Women in Leadership

The Boss is the Boss, No Matter Where They Came From

Diane Dutton asked:

When you decide if your employer is a good fit, you may want to look deeper than the company name, you may want to “investigate the boss!”

The importance of a good fit in your career is an understatement. As you put your career in the hands of your employer you must know what you are stepping into before you begin. In this series of articles we will explore some of these issues:

1. Should you put your career in anyone’s hands but your own?

2. Is it better to be a big fish in a little pond or a little fish in a big pond?

3. Private company or public company?

4. Corporate Executive or Entrepreneur?

The culture of an organization is many times created from the top down. For you to decide if a position is a good fit, it’s important to understand the culture within an organization prior to accepting a position. The culture in many ways is influenced by the history of its leadership. An entrepreneur creates a completely different culture than his or her corporate executive counterpart. Let’s see if we can understand these two personalities.

What is an entrepreneur? You know, you see them all the time, the guy with the great idea who is quick on his feet. Next thing you know, he has turned that idea into a fast moving product you notice on the shelf at your local store. This person is great to work for. The entrepreneur is so energetic and full of enthusiasm, full of quick answers to get the business ball rolling. The entrepreneur is filled with a passion and drive for his company.

What happens to so many of these exciting entrepreneurs as their ideas take shape, take off – their business grows faster than they can handle. They find themselves short of a very important resource – qualified management assistance. This happens for several reasons: 1. “I’ll hire competent (expensive) help once I get some return on my investment” or 2. “I’ll train those young, enthusiastic people who were here in the beginning – maybe they can handle managing the business” or 3. “ I’m not sure what all the fuss is about, I only need someone to count the money and pay the bills – I can do everything else myself!”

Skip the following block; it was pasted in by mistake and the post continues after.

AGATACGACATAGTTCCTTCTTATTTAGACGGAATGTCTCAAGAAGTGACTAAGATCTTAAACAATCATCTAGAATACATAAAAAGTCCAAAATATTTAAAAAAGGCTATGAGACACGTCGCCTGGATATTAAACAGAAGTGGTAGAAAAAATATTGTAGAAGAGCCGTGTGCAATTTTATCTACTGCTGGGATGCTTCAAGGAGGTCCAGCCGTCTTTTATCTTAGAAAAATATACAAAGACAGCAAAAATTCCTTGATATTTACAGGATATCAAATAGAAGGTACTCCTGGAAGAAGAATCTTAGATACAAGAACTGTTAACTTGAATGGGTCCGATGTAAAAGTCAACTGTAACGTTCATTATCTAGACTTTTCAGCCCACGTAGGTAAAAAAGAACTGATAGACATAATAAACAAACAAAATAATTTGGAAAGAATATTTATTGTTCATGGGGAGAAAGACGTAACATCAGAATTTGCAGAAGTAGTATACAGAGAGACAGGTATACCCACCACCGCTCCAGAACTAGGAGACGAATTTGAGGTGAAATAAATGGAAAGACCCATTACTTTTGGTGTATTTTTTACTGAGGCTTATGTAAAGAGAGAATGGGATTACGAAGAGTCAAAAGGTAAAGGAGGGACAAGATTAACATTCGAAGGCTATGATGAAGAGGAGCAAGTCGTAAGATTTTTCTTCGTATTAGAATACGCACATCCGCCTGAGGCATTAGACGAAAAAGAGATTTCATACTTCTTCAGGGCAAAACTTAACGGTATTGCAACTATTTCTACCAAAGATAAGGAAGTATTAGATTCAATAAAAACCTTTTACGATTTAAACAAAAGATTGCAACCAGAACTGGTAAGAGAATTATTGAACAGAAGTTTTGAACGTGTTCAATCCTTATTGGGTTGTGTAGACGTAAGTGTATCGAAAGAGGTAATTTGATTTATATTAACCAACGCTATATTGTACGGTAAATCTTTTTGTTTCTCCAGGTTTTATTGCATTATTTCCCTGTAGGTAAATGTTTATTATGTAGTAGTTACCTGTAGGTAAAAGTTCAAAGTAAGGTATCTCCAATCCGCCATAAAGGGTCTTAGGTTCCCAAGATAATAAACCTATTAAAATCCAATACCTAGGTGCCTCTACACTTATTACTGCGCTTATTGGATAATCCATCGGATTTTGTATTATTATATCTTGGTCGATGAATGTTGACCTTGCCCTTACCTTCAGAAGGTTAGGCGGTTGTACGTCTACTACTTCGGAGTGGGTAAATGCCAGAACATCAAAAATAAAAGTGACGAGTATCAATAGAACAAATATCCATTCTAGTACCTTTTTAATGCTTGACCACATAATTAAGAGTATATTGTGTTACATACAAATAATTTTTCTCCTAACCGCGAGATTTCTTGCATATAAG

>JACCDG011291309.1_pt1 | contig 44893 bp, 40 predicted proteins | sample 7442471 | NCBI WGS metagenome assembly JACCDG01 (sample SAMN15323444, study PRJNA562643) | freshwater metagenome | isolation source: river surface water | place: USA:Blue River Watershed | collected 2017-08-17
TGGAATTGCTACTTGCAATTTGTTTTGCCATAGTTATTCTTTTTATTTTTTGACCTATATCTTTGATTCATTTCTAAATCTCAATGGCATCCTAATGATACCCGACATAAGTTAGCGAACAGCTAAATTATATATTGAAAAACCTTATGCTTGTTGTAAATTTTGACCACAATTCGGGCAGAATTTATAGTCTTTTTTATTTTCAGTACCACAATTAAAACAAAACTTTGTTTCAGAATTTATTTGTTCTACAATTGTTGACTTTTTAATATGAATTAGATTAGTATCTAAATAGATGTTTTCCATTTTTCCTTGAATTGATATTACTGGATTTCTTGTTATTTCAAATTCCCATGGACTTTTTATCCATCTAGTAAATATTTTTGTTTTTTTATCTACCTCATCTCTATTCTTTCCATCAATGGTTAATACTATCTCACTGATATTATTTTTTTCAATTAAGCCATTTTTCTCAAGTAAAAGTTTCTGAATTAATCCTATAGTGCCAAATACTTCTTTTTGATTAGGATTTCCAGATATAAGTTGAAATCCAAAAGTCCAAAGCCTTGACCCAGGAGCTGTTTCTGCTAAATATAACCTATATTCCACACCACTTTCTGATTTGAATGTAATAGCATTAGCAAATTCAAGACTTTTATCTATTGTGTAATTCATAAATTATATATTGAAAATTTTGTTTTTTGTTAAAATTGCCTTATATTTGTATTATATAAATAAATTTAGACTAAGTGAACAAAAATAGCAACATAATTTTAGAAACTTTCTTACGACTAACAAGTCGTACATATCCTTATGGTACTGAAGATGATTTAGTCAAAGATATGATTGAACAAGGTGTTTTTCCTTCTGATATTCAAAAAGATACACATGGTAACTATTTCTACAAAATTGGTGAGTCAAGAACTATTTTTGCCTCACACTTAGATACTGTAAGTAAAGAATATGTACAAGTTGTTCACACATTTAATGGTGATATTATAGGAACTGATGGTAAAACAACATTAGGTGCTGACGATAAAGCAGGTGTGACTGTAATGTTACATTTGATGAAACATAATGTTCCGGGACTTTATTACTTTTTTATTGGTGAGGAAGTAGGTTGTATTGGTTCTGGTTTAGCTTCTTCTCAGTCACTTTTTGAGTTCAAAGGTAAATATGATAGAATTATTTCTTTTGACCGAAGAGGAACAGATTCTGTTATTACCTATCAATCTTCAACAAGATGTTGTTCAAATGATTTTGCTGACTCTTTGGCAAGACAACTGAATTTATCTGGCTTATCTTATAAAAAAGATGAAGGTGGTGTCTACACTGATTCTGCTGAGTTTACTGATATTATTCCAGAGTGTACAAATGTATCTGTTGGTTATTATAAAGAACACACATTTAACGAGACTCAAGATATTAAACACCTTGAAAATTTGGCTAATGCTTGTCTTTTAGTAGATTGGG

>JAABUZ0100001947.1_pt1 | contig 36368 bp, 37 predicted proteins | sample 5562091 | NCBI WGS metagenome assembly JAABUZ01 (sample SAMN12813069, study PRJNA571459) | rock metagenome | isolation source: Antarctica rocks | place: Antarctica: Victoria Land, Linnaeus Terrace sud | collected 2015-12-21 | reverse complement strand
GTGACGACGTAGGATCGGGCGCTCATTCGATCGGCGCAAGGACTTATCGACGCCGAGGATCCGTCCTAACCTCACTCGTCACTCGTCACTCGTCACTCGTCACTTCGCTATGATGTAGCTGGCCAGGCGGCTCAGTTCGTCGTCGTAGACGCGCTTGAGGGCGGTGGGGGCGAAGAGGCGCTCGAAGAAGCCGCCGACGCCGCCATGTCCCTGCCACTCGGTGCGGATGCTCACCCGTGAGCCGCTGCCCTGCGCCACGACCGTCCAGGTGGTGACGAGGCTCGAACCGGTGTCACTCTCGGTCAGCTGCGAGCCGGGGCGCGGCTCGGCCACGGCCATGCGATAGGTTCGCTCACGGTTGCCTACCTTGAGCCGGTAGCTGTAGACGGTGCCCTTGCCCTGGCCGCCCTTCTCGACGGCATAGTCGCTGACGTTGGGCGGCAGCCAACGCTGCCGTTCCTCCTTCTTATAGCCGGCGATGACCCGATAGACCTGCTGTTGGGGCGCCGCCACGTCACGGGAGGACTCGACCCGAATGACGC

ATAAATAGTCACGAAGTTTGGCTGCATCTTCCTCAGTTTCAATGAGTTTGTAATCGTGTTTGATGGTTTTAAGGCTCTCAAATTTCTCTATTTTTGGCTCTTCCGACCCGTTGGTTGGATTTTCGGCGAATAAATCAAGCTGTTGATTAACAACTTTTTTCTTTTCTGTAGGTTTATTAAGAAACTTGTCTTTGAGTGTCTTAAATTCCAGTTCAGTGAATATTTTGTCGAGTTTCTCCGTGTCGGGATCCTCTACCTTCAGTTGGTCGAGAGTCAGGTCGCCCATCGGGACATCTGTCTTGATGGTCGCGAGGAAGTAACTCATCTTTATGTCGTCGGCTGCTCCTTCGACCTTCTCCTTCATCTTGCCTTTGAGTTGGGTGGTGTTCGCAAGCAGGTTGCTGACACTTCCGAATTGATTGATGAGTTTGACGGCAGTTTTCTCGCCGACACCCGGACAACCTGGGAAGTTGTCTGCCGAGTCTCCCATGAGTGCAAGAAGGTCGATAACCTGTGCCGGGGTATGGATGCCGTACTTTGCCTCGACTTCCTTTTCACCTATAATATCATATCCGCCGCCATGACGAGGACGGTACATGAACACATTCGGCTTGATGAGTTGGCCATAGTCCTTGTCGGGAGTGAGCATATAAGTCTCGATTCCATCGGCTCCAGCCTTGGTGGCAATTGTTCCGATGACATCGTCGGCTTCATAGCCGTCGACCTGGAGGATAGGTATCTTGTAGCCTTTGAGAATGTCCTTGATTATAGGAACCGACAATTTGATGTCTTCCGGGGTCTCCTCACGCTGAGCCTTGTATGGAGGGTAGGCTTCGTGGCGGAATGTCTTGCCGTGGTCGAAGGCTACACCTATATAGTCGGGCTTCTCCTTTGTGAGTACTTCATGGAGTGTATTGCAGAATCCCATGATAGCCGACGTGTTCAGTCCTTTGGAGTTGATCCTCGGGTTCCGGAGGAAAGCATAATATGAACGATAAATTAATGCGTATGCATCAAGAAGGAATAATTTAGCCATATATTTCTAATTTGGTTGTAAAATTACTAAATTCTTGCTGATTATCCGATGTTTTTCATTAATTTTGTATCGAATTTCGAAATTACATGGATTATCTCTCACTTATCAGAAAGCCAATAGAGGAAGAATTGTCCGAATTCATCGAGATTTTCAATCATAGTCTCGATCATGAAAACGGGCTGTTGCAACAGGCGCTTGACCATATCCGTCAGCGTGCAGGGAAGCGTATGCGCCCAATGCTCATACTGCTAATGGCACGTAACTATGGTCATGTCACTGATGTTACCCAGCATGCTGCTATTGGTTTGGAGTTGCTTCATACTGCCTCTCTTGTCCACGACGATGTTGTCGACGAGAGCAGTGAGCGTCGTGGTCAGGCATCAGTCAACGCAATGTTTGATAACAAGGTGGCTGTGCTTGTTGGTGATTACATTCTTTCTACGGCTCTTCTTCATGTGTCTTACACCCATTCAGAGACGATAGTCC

Whichever the case, or maybe its all of the above, the entrepreneur will sell the business short as they avoid the hiring of competent managers in many facets of the business.

In all cases that entrepreneur is the boss; he is the one with the ideas and the money. If you don’t want to work for one, you can put the money up and become one yourself. Why do I say this? I say this because you have to respect the person who is willing to put up their own funds to bring their idea to fruition. That level of respect is necessary for you to begin to do the right job for this type of employer.

Now, you could be working for a corporation that is managed by a Board of Directors, Chief Executive Officer, President, as well as a long list of upper management staff with titles such as Vice President of Operations, Chief Operating Officer, Director of Administration and on and on and on. Sometimes these organizations seem very top heavy, but if you belong to one, everyone seems so busy attending meetings, creating reports and directing projects.

Does this mean all these positions are necessary? Maybe yes and maybe no. How can you tell? How can you impact this organization in such a way as to eliminate waste while not upsetting the delicate balance that is that Company’s culture? In this case the corporate culture can be buried in bureaucracy, paperwork, meetings to discuss the structure of meetings, documentation to support the documentation and if you are lucky, a product line that somehow sells itself in spite of the corporate overhead and overwhelmingly slow moving progress.

Passion for the “mission” is hard to find in many large corporate environments. If you are looking for a challenge or to make a difference, the corporate executive who sets the culture may not be ready for all that upheaval. Be ready for change to occur slowly and your dedication can and will be tested.

So, keep your focus no matter what personality you work for, the structured CEO or the wildcat entrepreneur. The focus is on quality, knowledge, a high level of interpersonal skills and the most important; the highest level of integrity.

Once you understand the environment, you can and will be ready to face the challenge.

Many factors are part of your career decisions. Be sure to do your homework!


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